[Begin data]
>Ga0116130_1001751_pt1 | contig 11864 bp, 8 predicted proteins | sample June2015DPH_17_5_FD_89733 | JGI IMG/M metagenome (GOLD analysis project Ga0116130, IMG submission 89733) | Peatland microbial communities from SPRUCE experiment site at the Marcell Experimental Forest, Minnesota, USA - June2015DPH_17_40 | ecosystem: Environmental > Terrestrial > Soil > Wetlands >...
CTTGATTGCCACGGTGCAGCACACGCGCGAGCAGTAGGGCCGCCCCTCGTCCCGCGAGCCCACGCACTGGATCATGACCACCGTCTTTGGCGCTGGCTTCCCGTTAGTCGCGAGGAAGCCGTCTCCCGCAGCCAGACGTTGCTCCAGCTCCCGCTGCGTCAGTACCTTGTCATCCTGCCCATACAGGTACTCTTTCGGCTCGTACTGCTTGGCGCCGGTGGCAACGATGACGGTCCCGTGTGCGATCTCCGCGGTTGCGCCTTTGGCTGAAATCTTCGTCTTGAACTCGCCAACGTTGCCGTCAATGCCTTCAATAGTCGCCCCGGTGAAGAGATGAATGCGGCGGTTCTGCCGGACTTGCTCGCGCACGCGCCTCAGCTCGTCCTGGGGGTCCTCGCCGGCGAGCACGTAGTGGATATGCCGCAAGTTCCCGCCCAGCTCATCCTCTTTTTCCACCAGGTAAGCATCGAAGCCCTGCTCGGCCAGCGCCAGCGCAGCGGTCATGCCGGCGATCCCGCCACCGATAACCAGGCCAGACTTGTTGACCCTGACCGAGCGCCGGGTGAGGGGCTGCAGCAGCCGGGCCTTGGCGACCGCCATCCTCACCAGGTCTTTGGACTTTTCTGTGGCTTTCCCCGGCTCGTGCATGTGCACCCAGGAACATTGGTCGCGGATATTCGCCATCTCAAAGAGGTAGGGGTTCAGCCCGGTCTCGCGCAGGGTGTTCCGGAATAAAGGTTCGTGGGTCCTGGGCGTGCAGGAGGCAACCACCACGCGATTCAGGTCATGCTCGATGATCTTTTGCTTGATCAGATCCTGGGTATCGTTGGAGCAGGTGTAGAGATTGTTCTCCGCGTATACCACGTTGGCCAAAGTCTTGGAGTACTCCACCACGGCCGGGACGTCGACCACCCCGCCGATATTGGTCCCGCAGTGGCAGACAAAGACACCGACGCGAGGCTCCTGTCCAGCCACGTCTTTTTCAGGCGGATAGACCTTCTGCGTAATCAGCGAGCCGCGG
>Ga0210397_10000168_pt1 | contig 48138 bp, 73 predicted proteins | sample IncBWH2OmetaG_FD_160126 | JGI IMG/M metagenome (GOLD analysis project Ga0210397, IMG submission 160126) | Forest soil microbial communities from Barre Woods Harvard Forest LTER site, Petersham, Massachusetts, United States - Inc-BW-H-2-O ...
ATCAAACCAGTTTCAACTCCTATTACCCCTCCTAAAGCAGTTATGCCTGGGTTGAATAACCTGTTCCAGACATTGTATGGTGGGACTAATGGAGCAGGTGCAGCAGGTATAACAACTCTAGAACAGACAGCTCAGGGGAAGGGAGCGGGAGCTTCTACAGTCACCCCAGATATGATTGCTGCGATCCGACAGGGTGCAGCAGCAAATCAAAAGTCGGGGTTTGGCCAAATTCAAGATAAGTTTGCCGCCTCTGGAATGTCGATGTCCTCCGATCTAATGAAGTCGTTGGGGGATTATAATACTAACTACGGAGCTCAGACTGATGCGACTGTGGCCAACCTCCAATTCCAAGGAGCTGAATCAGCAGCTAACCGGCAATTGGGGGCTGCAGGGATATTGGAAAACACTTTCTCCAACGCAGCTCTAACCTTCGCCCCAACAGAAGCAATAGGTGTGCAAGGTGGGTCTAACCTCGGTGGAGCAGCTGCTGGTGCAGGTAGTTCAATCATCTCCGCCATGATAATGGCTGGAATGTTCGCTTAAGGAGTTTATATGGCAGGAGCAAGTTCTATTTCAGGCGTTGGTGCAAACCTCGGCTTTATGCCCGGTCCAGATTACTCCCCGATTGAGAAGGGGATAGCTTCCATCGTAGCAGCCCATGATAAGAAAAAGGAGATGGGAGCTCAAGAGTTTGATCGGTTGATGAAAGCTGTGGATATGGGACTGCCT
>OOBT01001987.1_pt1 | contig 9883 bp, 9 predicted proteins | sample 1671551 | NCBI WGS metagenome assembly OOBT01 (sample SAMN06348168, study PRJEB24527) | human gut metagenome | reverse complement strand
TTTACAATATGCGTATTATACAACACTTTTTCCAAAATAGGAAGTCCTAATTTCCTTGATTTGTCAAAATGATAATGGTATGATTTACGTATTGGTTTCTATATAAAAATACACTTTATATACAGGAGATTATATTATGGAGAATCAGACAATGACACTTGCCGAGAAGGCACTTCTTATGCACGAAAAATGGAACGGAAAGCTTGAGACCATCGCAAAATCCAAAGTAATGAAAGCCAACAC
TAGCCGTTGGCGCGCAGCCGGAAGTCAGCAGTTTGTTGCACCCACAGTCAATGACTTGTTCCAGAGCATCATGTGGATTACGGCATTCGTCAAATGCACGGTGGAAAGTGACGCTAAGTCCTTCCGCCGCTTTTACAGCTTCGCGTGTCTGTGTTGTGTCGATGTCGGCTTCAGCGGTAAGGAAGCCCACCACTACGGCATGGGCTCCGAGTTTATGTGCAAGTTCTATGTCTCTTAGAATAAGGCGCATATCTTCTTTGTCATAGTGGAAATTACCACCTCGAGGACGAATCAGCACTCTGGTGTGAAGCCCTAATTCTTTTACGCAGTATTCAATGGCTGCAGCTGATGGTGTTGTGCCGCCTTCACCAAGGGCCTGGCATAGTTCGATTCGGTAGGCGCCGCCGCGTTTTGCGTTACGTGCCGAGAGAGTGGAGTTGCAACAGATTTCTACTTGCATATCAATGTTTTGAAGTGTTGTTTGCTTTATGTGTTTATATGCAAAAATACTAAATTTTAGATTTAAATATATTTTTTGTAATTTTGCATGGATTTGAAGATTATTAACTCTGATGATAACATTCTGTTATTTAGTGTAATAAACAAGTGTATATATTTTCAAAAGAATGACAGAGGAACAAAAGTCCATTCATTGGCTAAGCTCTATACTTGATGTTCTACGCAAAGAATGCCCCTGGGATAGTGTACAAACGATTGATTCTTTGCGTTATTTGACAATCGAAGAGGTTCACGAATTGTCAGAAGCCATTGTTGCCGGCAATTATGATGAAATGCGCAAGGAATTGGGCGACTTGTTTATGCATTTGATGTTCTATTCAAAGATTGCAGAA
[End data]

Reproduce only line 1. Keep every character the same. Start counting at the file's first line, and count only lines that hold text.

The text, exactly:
>Ga0116130_1001751_pt1 | contig 11864 bp, 8 predicted proteins | sample June2015DPH_17_5_FD_89733 | JGI IMG/M metagenome (GOLD analysis project Ga0116130, IMG submission 89733) | Peatland microbial communities from SPRUCE experiment site at the Marcell Experimental Forest, Minnesota, USA - June2015DPH_17_40 | ecosystem: Environmental > Terrestrial > Soil > Wetlands >...